The use of poisons, poisoned weapons, and poisonous gases by any branch of the armed forces is flatly prohibited, as is the use of bacteriological materials and devices that spread disease. However, U.S. tacticians used incendiary weapons, such as napalm, and chemical herbicides, such as Agent Orange, when enemy forces concealed themselves in a jungle or forest. Several countries have objected to the use of chemical and incendiary weapons even for such limited purposes.
All military forces are similarly bound by the rules of war with regard to neutral countries. By definition a neutral country is not a party to a military conflict between belligerent states. Unless bound by a treaty, governments are not required to remain neutral in a war, but they are presumed to be neutral unless they manifest adherence to one side or the other by word or act. Neutral countries must neither help nor harm a belligerent state nor allow a belligerent to make use of their territory or resources for military purposes. Instead, neutral states must assume a position of strict impartiality.
Neutral territory is considered an Asylum for prisoners of war, who become free upon reaching neutral ground. Belligerent troops may enter neutral territory to avoid capture but may be rejected or disarmed by the host country. Belligerent aircraft are not permitted to enter neutral airspace, and if they land, the host country may intern them. Belligerent warships may be granted asylum when they are in distress or in need of repairs. If belligerents abuse this privilege, however, asylum may be revoked, and their forces may be ordered to leave.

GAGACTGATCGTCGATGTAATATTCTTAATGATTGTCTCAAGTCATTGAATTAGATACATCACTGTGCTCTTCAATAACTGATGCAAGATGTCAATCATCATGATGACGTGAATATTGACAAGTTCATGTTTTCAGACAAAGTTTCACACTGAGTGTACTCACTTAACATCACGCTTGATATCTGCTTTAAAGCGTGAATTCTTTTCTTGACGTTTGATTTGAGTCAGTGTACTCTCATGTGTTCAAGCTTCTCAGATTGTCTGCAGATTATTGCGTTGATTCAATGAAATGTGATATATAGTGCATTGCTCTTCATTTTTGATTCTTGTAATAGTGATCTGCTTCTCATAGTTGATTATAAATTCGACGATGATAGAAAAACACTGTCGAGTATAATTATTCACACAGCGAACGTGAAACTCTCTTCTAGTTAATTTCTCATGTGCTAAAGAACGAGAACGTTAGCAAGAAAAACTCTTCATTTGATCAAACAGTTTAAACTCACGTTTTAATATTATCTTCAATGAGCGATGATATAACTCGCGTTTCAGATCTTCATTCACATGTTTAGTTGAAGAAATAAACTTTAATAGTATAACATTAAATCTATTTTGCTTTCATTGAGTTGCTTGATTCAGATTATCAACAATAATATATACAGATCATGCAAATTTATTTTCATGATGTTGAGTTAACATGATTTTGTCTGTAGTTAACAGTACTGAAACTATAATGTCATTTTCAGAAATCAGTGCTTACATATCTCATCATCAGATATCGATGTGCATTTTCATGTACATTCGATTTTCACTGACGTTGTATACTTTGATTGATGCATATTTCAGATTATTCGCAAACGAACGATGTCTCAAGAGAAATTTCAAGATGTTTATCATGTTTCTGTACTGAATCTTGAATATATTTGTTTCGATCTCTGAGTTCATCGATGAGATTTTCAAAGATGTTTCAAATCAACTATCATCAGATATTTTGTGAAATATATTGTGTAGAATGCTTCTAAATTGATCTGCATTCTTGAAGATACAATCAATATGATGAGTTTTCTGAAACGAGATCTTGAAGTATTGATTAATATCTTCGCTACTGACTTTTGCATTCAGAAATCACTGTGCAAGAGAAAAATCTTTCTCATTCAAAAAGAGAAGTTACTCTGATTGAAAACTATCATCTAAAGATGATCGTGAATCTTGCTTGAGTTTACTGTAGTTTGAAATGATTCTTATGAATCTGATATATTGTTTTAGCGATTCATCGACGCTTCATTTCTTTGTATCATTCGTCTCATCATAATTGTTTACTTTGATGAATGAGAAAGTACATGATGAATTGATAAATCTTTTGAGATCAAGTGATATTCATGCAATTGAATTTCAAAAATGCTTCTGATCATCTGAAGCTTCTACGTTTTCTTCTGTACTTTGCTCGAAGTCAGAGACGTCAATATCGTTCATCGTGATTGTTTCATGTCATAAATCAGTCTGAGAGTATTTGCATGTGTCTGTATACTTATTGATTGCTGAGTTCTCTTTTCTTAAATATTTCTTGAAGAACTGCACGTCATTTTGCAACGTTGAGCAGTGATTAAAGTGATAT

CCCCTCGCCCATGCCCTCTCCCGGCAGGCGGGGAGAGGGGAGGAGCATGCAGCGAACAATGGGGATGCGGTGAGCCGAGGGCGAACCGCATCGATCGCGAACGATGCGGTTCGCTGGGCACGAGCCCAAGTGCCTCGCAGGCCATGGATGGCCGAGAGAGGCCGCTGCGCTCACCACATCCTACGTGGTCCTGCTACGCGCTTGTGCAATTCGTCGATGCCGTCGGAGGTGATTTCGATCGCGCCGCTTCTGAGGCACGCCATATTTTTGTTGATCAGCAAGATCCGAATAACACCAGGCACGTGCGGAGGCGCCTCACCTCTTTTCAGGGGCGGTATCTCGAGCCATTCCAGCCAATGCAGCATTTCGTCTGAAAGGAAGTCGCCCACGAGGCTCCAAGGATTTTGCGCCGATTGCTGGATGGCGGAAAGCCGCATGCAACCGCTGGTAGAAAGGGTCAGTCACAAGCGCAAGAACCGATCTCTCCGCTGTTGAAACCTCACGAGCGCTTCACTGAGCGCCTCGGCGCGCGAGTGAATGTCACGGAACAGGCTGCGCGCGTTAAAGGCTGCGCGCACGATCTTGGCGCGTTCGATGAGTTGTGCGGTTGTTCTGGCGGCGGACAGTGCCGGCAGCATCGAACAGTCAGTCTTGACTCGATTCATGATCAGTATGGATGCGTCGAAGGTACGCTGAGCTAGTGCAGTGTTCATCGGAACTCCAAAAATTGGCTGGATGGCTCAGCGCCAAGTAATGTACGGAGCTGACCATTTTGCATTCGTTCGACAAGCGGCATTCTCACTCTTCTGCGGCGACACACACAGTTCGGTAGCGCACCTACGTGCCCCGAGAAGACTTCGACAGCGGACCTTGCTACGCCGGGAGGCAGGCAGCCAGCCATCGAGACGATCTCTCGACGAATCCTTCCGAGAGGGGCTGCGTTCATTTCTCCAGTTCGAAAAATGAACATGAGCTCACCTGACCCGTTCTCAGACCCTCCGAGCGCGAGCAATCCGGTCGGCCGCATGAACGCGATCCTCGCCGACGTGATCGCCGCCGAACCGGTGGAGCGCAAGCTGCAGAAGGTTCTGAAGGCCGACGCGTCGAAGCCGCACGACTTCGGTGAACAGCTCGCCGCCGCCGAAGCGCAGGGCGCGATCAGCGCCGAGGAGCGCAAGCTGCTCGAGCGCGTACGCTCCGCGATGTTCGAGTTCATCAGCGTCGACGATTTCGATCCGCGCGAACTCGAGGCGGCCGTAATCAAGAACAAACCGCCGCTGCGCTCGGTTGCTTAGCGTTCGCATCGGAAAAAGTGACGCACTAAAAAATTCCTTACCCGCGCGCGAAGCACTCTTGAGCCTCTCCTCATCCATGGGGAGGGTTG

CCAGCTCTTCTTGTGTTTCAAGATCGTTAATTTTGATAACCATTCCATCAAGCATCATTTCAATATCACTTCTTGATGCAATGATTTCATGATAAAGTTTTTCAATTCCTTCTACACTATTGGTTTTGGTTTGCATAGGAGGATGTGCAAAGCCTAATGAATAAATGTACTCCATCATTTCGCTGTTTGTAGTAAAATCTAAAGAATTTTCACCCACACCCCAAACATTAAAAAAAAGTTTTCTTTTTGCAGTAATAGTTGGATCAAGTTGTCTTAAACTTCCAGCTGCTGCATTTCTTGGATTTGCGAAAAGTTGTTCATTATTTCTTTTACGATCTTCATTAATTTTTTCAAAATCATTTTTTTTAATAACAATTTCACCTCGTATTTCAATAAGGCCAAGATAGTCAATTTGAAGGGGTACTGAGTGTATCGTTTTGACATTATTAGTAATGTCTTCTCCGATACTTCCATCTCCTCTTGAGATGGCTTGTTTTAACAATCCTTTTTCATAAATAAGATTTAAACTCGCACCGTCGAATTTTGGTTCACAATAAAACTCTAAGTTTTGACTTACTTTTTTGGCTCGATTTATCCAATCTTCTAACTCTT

Lawful and Unlawful Wars
The only type of war recognized by the United Nations as lawful is one fought in self-defense. The rules of warfare are not suspended, however, or otherwise rendered inapplicable merely because the grounds for fighting a particular war are unlawful. In an illegal war both the aggressor and other belligerents must still comport their behavior with the international customs, practices, and conventions of war. At the same time, some authority suggests that one belligerent may disregard certain rules of war in reprisal for its enemy's disregard of the same rules. Such reprisals have a tendency to spiral downward, however, with each act of retaliation straying further from the lawful norms of warfare.